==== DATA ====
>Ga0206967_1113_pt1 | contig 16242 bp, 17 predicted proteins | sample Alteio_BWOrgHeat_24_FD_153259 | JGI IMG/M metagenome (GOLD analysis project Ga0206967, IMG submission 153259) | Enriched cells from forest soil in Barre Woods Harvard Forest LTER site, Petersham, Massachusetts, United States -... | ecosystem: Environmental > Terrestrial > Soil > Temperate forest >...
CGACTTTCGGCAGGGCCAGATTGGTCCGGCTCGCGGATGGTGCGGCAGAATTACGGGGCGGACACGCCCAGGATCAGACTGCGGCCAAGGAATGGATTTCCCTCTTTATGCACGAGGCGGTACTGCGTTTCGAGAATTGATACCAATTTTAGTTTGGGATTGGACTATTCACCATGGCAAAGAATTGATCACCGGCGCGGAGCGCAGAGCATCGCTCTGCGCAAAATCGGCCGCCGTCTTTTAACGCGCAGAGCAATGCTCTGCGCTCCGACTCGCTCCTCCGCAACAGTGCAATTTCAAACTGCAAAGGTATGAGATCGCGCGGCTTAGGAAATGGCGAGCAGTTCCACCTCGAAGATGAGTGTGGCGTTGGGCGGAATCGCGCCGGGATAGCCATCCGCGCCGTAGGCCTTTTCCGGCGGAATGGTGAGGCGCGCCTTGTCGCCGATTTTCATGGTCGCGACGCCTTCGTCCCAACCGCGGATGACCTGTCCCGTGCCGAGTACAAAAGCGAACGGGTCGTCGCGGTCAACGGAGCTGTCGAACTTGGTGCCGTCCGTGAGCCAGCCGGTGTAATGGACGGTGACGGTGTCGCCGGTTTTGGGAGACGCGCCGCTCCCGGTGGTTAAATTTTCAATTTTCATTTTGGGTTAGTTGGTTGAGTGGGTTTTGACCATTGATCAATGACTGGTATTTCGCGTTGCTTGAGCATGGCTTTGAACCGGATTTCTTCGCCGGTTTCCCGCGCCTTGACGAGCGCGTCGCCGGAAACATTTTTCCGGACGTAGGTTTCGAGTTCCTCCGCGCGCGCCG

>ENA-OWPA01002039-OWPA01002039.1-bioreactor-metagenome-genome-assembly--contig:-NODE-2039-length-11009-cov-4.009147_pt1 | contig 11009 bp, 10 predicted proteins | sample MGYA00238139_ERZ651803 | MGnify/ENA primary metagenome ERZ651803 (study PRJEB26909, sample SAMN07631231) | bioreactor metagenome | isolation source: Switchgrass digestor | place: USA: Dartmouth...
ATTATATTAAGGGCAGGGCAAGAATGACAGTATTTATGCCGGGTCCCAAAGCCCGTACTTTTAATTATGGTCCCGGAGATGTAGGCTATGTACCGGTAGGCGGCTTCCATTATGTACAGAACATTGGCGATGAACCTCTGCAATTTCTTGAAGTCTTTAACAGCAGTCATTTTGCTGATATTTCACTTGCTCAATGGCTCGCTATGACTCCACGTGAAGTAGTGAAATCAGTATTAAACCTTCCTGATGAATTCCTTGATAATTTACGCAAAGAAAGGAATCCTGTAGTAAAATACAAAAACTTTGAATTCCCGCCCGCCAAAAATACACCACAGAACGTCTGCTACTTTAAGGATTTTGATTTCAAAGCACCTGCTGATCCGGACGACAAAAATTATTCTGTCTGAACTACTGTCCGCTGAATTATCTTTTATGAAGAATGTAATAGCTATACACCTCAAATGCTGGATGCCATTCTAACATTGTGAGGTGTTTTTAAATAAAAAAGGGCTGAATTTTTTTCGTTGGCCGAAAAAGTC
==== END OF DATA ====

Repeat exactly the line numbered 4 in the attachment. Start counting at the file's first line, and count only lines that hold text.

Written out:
ATTATATTAAGGGCAGGGCAAGAATGACAGTATTTATGCCGGGTCCCAAAGCCCGTACTTTTAATTATGGTCCCGGAGATGTAGGCTATGTACCGGTAGGCGGCTTCCATTATGTACAGAACATTGGCGATGAACCTCTGCAATTTCTTGAAGTCTTTAACAGCAGTCATTTTGCTGATATTTCACTTGCTCAATGGCTCGCTATGACTCCACGTGAAGTAGTGAAATCAGTATTAAACCTTCCTGATGAATTCCTTGATAATTTACGCAAAGAAAGGAATCCTGTAGTAAAATACAAAAACTTTGAATTCCCGCCCGCCAAAAATACACCACAGAACGTCTGCTACTTTAAGGATTTTGATTTCAAAGCACCTGCTGATCCGGACGACAAAAATTATTCTGTCTGAACTACTGTCCGCTGAATTATCTTTTATGAAGAATGTAATAGCTATACACCTCAAATGCTGGATGCCATTCTAACATTGTGAGGTGTTTTTAAATAAAAAAGGGCTGAATTTTTTTCGTTGGCCGAAAAAGTC